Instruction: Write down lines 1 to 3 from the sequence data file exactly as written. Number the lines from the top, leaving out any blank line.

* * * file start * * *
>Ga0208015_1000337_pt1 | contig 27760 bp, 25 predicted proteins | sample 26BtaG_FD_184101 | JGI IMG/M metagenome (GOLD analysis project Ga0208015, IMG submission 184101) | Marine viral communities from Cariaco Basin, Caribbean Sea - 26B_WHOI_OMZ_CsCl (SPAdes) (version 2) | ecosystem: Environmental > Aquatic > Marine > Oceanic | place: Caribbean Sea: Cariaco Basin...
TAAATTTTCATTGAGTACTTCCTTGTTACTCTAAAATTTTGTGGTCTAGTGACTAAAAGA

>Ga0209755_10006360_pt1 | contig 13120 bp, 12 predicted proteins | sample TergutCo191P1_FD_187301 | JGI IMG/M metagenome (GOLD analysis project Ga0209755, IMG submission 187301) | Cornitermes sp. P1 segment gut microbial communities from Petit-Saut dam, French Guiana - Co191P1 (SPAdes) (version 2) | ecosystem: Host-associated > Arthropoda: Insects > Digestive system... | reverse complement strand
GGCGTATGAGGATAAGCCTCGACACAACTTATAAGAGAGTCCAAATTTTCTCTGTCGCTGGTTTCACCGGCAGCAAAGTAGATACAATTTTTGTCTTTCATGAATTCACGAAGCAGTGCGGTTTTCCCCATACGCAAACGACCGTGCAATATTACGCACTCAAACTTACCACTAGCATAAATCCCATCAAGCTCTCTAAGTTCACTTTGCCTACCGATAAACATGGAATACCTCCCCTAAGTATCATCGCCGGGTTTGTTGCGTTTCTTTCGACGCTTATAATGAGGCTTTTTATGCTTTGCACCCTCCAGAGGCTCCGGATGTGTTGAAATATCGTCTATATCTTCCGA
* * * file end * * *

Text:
>Ga0208015_1000337_pt1 | contig 27760 bp, 25 predicted proteins | sample 26BtaG_FD_184101 | JGI IMG/M metagenome (GOLD analysis project Ga0208015, IMG submission 184101) | Marine viral communities from Cariaco Basin, Caribbean Sea - 26B_WHOI_OMZ_CsCl (SPAdes) (version 2) | ecosystem: Environmental > Aquatic > Marine > Oceanic | place: Caribbean Sea: Cariaco Basin...
TAAATTTTCATTGAGTACTTCCTTGTTACTCTAAAATTTTGTGGTCTAGTGACTAAAAGA

>Ga0209755_10006360_pt1 | contig 13120 bp, 12 predicted proteins | sample TergutCo191P1_FD_187301 | JGI IMG/M metagenome (GOLD analysis project Ga0209755, IMG submission 187301) | Cornitermes sp. P1 segment gut microbial communities from Petit-Saut dam, French Guiana - Co191P1 (SPAdes) (version 2) | ecosystem: Host-associated > Arthropoda: Insects > Digestive system... | reverse complement strand